Bernard-Georges-François Frère

French noble and general

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Bernard-Georges-François Frère
Born (1762-01-08)8 January 1762
Montréal, Aude, France
Died 16 February 1826(1826-02-16) (aged 62)
Paris, France
Allegiance Kingdom of France (1791-1792),
France French First Republic,
France First French Empire,
Bourbon Restoration
Service/branch Infantry
Years of service 1791–1815
Rank General of Division
Battles/wars French Revolutionary Wars,
Napoleonic Wars
Awards Count of the Empire
Other work Commander of the military division of Rennes, commander of the military division of Lille.

Bernard-Georges-François Frère, Count of the Empire, (.mw-parser-output .IPA-label-small{font-size:85%}.mw-parser-output .references .IPA-label-small,.mw-parser-output .infobox .IPA-label-small,.mw-parser-output .navbox .IPA-label-small{font-size:100%}French pronunciation: [bɛʁnaʁ ʒɔʁʒ fʁɑ̃swa fʁɛʁ]; 8 January 1762, in Montréal, Aude – 16 February 1826, in Paris) was a French soldier of the French Revolutionary Wars, who later rose to the top military rank of General of Division, taking part in the Napoleonic Wars.

Revolutionary Wars[edit]

A pharmacist in the city of Carcassonne at the outbreak of the French Revolution, Frère exercised this profession until 1791, when he decided to join the army. He was rapidly elected captain and took part to Pyrenees military operations against Spain during the War of the First Coalition. He distinguished himself in battle and gained the rank of chef de battalion (battalion commander) in 1793. Following the signature of the treaty of peace between the Kingdom of Spain and the young French Republic, Frère was assigned to the Army of Italy and took part to several battles, including the assault of the Serra redoubts, where was wounded, and at the battle of Bassano. Sent to serve in Army of England, he failed to take the Saint-Marcouf islands off the coasts of Normandy (9 April 1798). Having spent some time in the Army of Batavia, then in the Army of the Rhine, he was promoted to the rank of brigadier general and given the prestigious command of the infantry of the Consular Guard, then the command of the Grenadiers of the Consular Guard.[1]

Napoleonic Wars and beyond[edit]

After the creation of the Grande Armée in 1805, Frère was given a command and was cited several times in the bulletins, during the War of the Third Coalition. The next year, during the War of the Fourth Coalition, he was equally successful, being one of the first commanders to enter Lübeck, after the French led a successful battle against the Prussian defenders under Gebhard Leberecht von Blücher. On 5 June 1807, commanding a single infantry regiment, Frère forced no less than 10,000 Russians to surrender. He was promoted to General of Division in March 1808, before being sent to Spain, where he took the city of Segovia on 7 June 1808 and then served as chief of staff in the Army Corps of Marshal Jean Lannes during the bloody siege of Saragosa. He was created a Count of the Empire that year and in 1809 was recalled to the Armée d’Allemagne in order to take part to the War of the Fifth Coalition against Austria, serving at the battles of Aspern-Essling and Wagram, where he received a serious wound during the second day of battle. In 1810, Frère was sent to serve in the Army of Catalonia and subsequently recalled to France and appointed at the command of the military division of Rennes. During the Hundred Days, Napoleon entrusted him with the command of the military division of Lille.[1]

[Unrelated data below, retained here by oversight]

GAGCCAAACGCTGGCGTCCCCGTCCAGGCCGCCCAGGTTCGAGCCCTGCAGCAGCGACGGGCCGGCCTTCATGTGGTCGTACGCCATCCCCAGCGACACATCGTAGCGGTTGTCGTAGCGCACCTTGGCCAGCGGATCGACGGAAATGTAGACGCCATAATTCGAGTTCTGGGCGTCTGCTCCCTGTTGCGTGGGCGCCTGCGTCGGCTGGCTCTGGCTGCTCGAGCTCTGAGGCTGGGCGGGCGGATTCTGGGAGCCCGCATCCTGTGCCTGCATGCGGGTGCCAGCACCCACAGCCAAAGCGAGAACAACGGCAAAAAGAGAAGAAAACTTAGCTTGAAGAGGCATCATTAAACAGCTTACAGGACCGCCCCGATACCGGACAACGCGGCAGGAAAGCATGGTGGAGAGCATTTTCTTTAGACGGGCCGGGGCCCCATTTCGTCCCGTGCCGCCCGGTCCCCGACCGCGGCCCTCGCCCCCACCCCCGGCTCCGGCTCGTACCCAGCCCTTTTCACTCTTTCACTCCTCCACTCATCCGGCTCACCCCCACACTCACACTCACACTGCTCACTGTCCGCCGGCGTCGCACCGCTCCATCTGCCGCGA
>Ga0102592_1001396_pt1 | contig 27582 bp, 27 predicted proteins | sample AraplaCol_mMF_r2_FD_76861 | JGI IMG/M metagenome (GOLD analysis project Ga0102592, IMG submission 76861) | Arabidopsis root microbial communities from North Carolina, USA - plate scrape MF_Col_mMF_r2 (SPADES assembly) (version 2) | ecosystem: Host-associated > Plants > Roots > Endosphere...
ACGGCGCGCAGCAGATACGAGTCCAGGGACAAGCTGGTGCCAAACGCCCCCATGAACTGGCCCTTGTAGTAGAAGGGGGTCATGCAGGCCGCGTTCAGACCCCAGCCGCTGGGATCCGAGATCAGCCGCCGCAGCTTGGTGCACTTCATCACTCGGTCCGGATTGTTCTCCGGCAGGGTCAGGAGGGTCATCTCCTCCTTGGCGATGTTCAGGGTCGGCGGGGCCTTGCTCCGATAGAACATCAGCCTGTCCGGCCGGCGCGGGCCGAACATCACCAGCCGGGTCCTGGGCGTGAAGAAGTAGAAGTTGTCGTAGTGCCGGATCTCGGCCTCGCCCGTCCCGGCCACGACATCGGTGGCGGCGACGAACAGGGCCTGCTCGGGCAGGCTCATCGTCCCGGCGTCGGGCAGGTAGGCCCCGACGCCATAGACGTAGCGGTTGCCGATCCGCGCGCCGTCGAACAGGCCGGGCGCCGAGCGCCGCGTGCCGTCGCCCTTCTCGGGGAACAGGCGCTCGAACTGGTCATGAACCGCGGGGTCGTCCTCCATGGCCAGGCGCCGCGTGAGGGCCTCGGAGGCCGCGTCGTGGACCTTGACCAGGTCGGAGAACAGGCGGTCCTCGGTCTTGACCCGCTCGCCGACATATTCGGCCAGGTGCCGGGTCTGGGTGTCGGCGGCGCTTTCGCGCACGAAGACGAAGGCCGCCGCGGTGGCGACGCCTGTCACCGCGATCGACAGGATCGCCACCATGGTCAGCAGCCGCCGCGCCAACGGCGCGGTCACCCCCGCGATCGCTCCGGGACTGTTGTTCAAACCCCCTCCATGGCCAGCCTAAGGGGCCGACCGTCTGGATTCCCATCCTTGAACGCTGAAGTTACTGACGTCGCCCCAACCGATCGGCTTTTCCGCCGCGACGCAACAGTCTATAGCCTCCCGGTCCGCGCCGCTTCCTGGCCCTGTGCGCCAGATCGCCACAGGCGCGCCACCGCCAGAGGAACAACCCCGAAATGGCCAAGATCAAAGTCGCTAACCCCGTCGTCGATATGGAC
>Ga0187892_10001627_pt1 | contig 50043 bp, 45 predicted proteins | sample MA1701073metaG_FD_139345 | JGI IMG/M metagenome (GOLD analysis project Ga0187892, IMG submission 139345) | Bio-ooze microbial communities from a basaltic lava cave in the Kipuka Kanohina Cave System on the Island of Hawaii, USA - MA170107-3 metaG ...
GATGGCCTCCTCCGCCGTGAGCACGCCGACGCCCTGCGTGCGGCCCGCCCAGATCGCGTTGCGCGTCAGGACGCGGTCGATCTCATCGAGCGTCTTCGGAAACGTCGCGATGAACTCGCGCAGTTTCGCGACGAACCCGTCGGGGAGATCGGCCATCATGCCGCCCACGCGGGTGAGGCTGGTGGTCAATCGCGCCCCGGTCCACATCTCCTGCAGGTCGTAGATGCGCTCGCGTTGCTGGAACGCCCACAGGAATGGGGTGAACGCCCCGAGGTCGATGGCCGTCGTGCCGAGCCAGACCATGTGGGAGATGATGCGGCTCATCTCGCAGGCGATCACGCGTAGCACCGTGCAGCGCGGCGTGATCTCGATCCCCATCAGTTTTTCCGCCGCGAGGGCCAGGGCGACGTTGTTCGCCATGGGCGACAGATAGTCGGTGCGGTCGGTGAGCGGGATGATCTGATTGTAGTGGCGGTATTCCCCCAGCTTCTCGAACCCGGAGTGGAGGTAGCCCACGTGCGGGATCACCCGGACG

The name Frère is one of the names inscribed under the Arc de Triomphe in Paris.[1]


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  1. ^ a b c Fierro, Palluel-Guillard, Tulard, 787.


  • Fierro, Alfredo; Palluel-Guillard, André; Tulard, Jean – “Histoire et Dictionnaire du Consulat et de l’Empire”, Éditions Robert Laffont, .mw-parser-output cite.citation{font-style:inherit;word-wrap:break-word}.mw-parser-output .citation q{quotes:”””””””‘””‘”}.mw-parser-output .citation:target{background-color:rgba(0,127,255,0.133)}.mw-parser-output a{background:url(“//”)right 0.1em center/9px no-repeat}body:not(.skin-timeless):not(.skin-minerva) .mw-parser-output .id-lock-free a{background-size:contain}.mw-parser-output a,.mw-parser-output a{background:url(“//”)right 0.1em center/9px no-repeat}body:not(.skin-timeless):not(.skin-minerva) .mw-parser-output .id-lock-limited a,body:not(.skin-timeless):not(.skin-minerva) .mw-parser-output .id-lock-registration a{background-size:contain}.mw-parser-output a{background:url(“//”)right 0.1em center/9px no-repeat}body:not(.skin-timeless):not(.skin-minerva) .mw-parser-output .id-lock-subscription a{background-size:contain}.mw-parser-output .cs1-ws-icon a{background:url(“//”)right 0.1em center/12px no-repeat}body:not(.skin-timeless):not(.skin-minerva) .mw-parser-output .cs1-ws-icon a{background-size:contain}.mw-parser-output .cs1-code{color:inherit;background:inherit;border:none;padding:inherit}.mw-parser-output .cs1-hidden-error{display:none;color:#d33}.mw-parser-output .cs1-visible-error{color:#d33}.mw-parser-output .cs1-maint{display:none;color:#2C882D;margin-left:0.3em}.mw-parser-output .cs1-format{font-size:95%}.mw-parser-output .cs1-kern-left{padding-left:0.2em}.mw-parser-output .cs1-kern-right{padding-right:0.2em}.mw-parser-output .citation .mw-selflink{font-weight:inherit} .mw-parser-output .cs1-maint{color:#18911F} .mw-parser-output .cs1-visible-error, .mw-parser-output .cs1-hidden-error{color:#f8a397}@media(prefers-color-scheme:dark){ .mw-parser-output .cs1-visible-error, .mw-parser-output .cs1-hidden-error{color:#f8a397} .mw-parser-output .cs1-maint{color:#18911F}}ISBN 2-221-05858-5


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